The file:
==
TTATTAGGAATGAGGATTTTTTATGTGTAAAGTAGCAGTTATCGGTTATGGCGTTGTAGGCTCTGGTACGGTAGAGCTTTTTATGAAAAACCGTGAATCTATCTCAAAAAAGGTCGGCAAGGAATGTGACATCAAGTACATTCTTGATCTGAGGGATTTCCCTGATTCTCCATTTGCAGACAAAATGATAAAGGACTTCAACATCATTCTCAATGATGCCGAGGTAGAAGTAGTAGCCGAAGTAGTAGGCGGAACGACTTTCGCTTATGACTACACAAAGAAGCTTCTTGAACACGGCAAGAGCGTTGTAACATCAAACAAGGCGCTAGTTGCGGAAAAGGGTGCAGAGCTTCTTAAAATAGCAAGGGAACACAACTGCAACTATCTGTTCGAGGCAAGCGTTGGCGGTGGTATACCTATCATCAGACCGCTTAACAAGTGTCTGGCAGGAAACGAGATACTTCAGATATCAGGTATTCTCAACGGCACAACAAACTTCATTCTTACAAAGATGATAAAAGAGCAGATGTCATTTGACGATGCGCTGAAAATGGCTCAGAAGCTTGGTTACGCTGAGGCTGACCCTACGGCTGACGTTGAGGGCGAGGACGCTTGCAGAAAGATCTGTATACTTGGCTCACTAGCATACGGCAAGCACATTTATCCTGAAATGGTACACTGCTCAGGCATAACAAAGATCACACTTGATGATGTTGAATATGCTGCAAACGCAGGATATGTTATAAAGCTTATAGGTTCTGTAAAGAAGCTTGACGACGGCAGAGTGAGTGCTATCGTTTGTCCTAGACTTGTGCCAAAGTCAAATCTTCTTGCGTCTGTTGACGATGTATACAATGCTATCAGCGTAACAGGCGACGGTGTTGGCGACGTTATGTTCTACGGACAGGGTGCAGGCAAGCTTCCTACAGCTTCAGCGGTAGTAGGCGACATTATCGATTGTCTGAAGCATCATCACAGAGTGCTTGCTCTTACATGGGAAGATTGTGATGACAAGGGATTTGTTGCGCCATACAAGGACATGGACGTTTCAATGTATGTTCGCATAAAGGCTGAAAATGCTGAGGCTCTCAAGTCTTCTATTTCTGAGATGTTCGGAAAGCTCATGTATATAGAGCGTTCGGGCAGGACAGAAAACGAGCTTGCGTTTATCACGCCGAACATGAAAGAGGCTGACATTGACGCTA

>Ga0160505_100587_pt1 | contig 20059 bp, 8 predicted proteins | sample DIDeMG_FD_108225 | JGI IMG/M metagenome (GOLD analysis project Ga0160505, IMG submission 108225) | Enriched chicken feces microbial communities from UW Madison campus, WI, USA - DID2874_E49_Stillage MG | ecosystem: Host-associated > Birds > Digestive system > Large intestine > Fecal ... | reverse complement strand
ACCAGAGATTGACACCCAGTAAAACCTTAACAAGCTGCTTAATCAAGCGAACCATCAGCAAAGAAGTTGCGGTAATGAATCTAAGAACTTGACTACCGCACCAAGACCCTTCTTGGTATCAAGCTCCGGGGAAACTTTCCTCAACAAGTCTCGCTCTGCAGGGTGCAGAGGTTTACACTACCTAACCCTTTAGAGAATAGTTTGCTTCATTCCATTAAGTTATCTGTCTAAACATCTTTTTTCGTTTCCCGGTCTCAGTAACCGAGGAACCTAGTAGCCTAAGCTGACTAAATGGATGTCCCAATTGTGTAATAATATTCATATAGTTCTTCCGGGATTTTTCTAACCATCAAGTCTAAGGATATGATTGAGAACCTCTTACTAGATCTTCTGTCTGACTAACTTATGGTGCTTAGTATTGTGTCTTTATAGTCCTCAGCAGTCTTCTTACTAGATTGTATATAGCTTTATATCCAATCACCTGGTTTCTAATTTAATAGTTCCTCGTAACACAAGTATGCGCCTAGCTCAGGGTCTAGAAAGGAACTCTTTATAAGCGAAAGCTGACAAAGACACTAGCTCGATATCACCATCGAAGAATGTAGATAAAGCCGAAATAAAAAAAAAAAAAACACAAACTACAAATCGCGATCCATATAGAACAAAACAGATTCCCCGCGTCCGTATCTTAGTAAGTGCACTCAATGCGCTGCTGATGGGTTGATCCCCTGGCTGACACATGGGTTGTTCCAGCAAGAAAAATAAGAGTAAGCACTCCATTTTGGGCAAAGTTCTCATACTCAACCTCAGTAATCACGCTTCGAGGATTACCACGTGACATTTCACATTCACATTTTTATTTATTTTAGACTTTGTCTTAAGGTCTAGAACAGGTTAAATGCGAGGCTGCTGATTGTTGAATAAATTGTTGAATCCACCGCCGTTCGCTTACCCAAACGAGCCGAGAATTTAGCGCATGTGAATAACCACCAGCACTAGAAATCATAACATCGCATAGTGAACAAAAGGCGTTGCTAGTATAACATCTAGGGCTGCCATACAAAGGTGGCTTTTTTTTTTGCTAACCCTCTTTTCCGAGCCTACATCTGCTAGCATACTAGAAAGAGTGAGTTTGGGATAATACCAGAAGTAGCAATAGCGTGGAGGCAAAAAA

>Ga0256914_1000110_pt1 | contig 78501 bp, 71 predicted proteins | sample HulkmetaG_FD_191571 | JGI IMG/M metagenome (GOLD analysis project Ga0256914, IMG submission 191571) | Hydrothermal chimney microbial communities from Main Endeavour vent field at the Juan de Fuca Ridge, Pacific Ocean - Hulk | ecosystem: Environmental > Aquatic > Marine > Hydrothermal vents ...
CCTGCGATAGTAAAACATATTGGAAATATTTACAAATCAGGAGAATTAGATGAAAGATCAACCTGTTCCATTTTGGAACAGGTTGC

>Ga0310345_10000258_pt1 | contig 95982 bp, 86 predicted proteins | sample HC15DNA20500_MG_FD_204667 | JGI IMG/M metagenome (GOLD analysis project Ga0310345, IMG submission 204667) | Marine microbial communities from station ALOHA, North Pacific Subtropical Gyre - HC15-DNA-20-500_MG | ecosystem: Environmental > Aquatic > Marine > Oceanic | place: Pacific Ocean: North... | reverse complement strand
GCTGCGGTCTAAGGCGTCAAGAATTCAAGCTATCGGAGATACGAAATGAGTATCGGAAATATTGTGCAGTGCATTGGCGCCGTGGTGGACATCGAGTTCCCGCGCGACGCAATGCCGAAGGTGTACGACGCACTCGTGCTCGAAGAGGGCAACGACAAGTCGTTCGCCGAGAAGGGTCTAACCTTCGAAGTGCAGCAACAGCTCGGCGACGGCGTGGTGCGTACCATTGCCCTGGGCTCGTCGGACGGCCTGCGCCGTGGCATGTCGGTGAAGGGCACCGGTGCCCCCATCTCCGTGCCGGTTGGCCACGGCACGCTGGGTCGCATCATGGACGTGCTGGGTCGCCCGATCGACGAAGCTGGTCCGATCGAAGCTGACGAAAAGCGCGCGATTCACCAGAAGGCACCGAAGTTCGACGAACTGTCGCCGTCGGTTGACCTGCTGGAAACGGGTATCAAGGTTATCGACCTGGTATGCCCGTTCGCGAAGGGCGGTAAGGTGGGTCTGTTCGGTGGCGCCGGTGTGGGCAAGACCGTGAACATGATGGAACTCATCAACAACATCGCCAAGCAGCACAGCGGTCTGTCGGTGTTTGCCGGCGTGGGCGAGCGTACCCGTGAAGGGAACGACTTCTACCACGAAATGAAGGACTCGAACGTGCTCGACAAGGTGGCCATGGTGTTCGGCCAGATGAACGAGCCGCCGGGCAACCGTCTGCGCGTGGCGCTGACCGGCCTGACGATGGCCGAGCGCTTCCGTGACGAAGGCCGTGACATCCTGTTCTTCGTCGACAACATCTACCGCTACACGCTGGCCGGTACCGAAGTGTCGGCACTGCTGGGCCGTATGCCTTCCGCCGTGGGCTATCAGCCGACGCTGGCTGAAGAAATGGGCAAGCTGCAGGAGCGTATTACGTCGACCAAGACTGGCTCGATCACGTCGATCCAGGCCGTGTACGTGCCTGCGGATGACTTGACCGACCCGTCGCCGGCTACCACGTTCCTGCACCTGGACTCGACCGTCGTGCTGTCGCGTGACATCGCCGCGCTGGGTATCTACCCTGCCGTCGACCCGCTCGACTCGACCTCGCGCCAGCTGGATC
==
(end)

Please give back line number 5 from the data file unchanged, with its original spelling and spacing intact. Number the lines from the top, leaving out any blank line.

CCTGCGATAGTAAAACATATTGGAAATATTTACAAATCAGGAGAATTAGATGAAAGATCAACCTGTTCCATTTTGGAACAGGTTGC